I do get very wrapped up in writing. I’ve been known to deliberately ignore my phone and doorbell and, once, the fire alarm. But my OH is a teacher and even more busy and work-obsessed than I am!

What type of book do you like reading? Is it the same genre as you write?

It’s more the style of book that I like reading rather than genre really. I like modern, urban stories, because as a Londoner I can relate to them well, but the characters have to be believable and the plot intriguing. I used to read a huge amount of science fiction and fantasy, and can still be tempted, but again they have to be believable in some way. I’m not so keen on books firmly set within a professional world, like police procedural or legal fiction, because everything always feels locked in a pattern. I’d be willing to give anything a go as long as the initial premise was exciting, and there was potential to be surprised. A little unpredictability goes a long way!

What lengths do you go to to convince us readers that your book has the X factor?

What a question! I suppose there are two sides to this. One is to make the book itself as attractive as possible, which is no mean feat. I think the key is to have an interesting central character and an intriguing hook into the plot. (I see them as one and the same – I don’t think character and plot are two distinct things.) But that’s much easier to say than do!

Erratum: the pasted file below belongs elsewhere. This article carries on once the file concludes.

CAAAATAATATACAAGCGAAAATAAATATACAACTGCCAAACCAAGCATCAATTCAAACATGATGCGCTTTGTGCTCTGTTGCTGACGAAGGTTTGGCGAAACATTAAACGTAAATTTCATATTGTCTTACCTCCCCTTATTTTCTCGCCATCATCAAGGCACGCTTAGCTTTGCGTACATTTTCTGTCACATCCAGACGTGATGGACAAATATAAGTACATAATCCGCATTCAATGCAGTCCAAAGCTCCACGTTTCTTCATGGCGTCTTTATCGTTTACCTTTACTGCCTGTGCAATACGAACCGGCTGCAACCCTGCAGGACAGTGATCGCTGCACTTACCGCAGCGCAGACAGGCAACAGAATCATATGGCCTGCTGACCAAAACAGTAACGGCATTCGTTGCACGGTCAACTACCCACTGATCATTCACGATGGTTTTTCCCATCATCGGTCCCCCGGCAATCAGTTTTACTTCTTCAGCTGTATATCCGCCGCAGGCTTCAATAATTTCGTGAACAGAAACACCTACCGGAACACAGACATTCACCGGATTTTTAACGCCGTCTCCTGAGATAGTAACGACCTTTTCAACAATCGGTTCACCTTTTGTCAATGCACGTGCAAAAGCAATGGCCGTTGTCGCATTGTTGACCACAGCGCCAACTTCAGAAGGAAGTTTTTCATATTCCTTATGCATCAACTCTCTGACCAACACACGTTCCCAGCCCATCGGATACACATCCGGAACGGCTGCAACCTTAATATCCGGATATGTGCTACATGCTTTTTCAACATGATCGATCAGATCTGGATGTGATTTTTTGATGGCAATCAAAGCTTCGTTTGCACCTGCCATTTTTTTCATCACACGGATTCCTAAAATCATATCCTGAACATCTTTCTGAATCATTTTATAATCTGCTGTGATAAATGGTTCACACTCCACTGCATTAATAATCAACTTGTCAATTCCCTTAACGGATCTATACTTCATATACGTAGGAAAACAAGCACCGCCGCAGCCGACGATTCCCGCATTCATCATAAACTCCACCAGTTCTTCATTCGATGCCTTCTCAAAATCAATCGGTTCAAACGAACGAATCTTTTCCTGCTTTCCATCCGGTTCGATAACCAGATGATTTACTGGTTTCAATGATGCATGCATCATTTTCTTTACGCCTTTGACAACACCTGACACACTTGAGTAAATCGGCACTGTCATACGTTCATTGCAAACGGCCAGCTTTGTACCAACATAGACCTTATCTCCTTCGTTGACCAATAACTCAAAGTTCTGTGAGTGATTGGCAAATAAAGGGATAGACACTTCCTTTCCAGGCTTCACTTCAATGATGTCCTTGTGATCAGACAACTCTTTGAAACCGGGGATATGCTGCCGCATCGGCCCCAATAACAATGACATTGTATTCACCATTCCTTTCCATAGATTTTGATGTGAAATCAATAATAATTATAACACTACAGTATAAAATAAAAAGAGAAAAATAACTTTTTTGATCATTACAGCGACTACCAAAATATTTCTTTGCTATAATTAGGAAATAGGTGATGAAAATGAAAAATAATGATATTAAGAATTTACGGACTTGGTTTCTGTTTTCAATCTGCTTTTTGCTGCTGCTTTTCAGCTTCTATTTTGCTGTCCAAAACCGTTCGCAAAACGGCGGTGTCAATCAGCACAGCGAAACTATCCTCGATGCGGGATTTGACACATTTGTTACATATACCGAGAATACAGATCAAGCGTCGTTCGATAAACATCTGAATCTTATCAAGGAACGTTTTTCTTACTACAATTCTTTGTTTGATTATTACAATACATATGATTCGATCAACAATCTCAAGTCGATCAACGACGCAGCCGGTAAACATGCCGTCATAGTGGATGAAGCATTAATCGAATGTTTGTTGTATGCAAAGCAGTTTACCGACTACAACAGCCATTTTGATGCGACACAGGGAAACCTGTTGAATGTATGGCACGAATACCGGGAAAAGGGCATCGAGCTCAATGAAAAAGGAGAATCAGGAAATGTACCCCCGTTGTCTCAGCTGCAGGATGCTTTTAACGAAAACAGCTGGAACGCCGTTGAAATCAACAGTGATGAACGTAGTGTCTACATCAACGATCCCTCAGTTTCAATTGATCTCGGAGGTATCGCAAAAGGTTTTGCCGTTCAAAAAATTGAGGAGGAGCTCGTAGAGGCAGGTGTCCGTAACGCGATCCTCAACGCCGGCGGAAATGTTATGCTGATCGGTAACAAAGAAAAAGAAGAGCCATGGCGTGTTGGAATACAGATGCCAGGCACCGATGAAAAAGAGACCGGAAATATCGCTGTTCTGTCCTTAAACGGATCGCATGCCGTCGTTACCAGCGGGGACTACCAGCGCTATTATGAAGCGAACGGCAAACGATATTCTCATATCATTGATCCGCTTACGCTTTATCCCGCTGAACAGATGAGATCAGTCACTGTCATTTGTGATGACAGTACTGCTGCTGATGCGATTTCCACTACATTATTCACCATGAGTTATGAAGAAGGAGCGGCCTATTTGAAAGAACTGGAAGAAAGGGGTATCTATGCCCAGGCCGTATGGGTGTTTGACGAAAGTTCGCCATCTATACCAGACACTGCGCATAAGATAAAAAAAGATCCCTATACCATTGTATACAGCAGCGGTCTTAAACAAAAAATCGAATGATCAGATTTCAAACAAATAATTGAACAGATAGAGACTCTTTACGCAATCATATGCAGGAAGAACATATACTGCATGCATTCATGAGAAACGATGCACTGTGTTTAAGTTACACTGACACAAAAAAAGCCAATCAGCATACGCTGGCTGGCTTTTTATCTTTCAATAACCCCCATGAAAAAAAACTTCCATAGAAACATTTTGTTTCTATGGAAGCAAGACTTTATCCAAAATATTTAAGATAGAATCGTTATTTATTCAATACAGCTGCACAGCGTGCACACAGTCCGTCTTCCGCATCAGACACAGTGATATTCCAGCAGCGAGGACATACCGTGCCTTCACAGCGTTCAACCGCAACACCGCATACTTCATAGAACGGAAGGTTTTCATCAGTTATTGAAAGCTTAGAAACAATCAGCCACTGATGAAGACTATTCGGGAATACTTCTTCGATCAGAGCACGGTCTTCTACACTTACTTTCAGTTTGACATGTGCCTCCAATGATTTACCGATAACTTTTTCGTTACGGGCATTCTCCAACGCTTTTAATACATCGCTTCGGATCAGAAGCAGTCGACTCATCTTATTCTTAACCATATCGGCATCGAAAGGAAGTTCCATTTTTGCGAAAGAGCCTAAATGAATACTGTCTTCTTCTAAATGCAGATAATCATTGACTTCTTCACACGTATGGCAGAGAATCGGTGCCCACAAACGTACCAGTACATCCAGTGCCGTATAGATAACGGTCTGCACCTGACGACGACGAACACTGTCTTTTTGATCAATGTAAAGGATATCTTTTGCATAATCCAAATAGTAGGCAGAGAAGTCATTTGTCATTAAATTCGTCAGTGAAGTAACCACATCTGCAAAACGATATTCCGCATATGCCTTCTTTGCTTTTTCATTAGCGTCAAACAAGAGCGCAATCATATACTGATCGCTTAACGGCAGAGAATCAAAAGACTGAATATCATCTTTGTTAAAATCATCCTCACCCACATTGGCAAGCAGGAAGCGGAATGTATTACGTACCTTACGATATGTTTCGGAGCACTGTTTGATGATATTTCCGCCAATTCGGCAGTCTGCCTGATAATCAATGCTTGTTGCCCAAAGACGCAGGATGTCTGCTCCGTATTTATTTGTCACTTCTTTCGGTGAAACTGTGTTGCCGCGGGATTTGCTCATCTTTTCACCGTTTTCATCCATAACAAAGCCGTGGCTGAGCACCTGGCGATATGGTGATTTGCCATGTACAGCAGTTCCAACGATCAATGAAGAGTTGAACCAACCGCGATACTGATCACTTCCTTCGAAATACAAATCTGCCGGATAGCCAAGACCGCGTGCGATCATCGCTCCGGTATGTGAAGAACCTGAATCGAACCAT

The other side is the promotional and marketing stuff, which if you’ve done the first bit well, is much easier. One reason all my book covers feature a human face is that I want readers to see whose story it is, to meet the protagonist, and hopefully be drawn into their world. I think people respond to images of other people more than landscapes or abstract illustrations.

Something else I do is build fictitious websites which are then featured within the book itself, to make the world it’s set in feel more real. For example, the company Infidelity Ltd from Bang has a corporate site at, and all the online dating profiles used in Fake Kate exist at I see them as bonus material, to be discovered by readers as nice little extras!

How do you feel when a reader points out the spelling mistake(s) you have made?

I feel like this: nnnnnnnnnnnnnnnngh! That’s the sound of me grinding my teeth together. I’m genuinely grateful if anyone takes the time to point out errors, and if nothing else it shows they’re properly reading my book! But I’m frustrated that I didn’t spot it first, and get annoyed with myself for being unprofessional. Hence the nnnnnnnnnnnnnnnngh.

What do you like most about visiting KUF?